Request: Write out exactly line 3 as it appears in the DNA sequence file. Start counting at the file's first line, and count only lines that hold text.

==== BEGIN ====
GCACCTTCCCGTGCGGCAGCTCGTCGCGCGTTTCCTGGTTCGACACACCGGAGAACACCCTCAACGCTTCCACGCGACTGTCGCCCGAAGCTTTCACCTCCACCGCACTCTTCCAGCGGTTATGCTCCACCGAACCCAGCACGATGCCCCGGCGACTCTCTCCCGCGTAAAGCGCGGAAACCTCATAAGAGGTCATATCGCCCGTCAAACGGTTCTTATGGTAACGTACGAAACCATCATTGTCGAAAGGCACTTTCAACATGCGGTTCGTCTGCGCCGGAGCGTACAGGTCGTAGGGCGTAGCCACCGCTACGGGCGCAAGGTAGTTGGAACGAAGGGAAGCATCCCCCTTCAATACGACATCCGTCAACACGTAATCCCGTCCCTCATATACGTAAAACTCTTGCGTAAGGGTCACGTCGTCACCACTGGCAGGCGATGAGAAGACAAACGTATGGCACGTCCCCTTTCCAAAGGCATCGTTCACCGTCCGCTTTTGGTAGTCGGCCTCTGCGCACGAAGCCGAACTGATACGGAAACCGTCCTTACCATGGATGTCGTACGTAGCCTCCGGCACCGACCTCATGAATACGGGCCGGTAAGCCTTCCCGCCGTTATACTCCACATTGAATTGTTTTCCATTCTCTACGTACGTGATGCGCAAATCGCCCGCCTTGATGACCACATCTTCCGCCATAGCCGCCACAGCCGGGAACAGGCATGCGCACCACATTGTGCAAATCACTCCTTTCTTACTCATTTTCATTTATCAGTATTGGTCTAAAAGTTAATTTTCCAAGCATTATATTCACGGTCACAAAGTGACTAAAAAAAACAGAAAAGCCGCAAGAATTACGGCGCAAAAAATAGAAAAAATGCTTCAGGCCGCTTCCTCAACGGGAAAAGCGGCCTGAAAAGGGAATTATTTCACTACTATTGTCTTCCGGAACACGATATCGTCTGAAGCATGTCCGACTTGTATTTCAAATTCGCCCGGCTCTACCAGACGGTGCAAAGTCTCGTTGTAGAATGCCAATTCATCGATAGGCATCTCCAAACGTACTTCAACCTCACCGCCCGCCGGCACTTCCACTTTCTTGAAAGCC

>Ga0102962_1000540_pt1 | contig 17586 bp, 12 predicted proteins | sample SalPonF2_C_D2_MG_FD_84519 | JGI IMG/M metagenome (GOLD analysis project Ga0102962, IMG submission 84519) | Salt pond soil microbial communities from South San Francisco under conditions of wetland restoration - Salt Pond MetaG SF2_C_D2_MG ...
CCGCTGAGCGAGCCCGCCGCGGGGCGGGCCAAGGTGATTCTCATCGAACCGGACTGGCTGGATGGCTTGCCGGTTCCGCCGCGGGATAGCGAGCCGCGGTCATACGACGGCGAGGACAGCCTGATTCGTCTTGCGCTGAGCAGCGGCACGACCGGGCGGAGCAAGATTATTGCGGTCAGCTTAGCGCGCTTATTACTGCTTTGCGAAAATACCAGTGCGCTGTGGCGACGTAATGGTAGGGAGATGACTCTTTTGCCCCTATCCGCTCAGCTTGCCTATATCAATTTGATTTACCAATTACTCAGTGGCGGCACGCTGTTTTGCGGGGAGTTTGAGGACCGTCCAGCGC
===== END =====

CCGCTGAGCGAGCCCGCCGCGGGGCGGGCCAAGGTGATTCTCATCGAACCGGACTGGCTGGATGGCTTGCCGGTTCCGCCGCGGGATAGCGAGCCGCGGTCATACGACGGCGAGGACAGCCTGATTCGTCTTGCGCTGAGCAGCGGCACGACCGGGCGGAGCAAGATTATTGCGGTCAGCTTAGCGCGCTTATTACTGCTTTGCGAAAATACCAGTGCGCTGTGGCGACGTAATGGTAGGGAGATGACTCTTTTGCCCCTATCCGCTCAGCTTGCCTATATCAATTTGATTTACCAATTACTCAGTGGCGGCACGCTGTTTTGCGGGGAGTTTGAGGACCGTCCAGCGC